Jamie Little is a triple threat in MX World Tour: cover model, voice-over commentator, and motocross challenger.
As stated earlier, the challenge found in MX is dealing with the touchy controls in the game, not necessarily the opponent AI. Sure, you'll need to run a clean race and hit most of your jumps to stay ahead of the pack, and the tightly bunched first corners can be sort of thrilling, but once you've managed to get ahead, it's not that difficult to stay ahead. You can't change the difficulty level of the game's career mode races, though curiously, you can ramp up the difficulty in exhibition races. The game has split-screen multiplayer capability on both the Xbox and PS2 and is Xbox Live aware, though you can't run races online.
The best-looking thing about MX World Tour is Jamie Little, though in all honesty, that isn't much of a compliment. The rider models look grainy and stiff to begin with, and when you toss in their stilted animations when turning corners or when pulling off tricks from the game's limited stunt palette, you've got the makings for a less-than-inspiring graphical package. The crash animations are crudely executed, there's noticeable slowdown when bikes pile up in a corner, and clipping problems abound in the game.
Things get interesting when the bikes pile up in the corners.
Jamie Little does more than appear during load screens and on the cover of the game, however. She's also a playable rider in the game and lends her voice to the track intros and race commentary. While her commentary sounds fine, there's so little of it that it barely warrants mention. Typically you'll hear from Little only when you win the holeshot (when you're first to cross the holeshot line at the beginning of a race), when you take a spill, or when you cross the finish line. If you're dicing with an opponent, she'll chime in occasionally but rarely more than once or twice a race. On the plus side, if the engine sounds aren't exactly diverse, they do have an appropriately throaty roar to them. MX World Tour's soundtrack features a handful of metal tracks presumably included to get you pumped up to hit the dirt. We found the incessant screeching of most of the songs pretty grating after a while, however, and quickly found our way to the options menu to turn down the soundtrack. If you like the hardcore screamer set, however, perhaps MX's tunes will do it for you.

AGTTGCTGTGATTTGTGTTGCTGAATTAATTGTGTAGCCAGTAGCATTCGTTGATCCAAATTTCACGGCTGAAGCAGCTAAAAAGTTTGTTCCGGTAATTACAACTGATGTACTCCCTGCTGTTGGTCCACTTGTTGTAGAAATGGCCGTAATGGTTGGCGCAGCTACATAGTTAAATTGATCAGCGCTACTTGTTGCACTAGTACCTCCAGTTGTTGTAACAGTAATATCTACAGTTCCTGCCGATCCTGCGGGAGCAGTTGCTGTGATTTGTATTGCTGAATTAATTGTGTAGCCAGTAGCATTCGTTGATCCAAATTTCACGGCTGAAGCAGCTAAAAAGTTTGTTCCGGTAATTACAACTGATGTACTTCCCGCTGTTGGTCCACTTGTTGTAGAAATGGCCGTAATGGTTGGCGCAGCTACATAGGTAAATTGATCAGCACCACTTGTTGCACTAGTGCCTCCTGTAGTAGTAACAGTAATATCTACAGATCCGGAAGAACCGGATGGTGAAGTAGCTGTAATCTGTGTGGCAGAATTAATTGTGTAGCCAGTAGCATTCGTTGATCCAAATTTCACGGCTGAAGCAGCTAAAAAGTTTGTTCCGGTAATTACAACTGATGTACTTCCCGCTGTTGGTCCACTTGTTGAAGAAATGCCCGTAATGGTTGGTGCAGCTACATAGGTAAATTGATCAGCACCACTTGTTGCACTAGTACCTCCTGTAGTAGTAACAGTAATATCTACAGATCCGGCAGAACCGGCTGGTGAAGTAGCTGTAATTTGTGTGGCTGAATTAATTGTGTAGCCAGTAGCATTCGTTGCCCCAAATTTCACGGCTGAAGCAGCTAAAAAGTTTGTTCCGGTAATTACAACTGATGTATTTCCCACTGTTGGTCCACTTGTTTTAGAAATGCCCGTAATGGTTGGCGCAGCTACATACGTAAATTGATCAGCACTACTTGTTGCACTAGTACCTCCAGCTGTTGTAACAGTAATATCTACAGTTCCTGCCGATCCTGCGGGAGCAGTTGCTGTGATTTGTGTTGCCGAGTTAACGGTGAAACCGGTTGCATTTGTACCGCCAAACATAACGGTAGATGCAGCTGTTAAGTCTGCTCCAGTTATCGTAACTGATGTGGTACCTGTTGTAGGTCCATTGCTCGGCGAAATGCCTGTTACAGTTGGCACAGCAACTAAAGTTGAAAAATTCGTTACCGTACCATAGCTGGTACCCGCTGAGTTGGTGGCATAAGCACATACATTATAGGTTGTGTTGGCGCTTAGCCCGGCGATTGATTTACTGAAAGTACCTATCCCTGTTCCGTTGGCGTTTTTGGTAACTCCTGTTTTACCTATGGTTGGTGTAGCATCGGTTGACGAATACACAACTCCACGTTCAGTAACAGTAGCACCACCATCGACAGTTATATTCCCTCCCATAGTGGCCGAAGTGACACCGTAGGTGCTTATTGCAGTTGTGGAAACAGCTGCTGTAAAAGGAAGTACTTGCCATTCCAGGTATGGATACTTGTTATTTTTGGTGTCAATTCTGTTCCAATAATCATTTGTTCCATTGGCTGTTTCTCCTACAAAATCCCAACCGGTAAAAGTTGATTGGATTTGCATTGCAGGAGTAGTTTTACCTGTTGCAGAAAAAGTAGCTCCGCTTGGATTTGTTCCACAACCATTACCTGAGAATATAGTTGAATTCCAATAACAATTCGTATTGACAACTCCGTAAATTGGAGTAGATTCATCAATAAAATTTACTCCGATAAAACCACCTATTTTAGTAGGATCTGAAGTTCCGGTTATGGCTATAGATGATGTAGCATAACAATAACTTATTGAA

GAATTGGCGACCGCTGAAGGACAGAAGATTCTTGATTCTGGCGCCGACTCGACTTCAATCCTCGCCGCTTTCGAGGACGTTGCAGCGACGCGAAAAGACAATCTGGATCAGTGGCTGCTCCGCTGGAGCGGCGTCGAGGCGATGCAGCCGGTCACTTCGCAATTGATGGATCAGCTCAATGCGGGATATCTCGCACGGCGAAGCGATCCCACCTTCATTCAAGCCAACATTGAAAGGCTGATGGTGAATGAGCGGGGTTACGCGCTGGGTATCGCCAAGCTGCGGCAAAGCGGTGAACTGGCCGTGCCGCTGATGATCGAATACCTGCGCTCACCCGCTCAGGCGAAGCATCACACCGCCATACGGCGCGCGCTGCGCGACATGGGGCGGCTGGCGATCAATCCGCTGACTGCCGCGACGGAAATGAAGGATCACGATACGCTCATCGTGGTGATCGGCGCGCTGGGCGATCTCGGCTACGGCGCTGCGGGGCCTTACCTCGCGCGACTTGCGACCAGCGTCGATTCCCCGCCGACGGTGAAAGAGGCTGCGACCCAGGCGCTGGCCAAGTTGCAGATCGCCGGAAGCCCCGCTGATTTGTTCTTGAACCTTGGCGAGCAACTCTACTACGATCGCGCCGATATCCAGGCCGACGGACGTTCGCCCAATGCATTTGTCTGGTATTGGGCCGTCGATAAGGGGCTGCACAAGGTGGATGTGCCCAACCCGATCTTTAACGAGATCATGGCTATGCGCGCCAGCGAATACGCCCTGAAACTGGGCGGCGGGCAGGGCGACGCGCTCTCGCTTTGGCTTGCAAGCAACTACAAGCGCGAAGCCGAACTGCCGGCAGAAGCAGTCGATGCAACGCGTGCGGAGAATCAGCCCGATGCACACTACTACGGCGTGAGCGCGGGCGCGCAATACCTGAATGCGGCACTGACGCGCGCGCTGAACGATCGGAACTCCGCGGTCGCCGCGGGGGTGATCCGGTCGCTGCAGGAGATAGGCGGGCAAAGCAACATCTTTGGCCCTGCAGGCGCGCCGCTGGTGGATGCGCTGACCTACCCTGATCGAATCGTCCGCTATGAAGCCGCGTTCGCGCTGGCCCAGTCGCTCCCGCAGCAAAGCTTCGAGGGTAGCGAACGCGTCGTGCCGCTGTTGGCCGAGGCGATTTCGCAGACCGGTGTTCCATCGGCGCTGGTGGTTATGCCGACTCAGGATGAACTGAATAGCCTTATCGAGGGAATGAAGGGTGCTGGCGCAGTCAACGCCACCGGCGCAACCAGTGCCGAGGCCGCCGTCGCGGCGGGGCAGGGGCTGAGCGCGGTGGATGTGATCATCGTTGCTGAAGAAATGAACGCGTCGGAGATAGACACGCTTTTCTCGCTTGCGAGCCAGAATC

MX World Tour is a game that makes no bones about being a budget title. If you love motocross games, the good news is you've got plenty of better options than this one to spend your money on. If you've played all the rest, have an extra 20 burning a hole in your pocket, and are looking for something new, MX World Tour is out there, just don't expect to get a lot for your Andrew Jackson.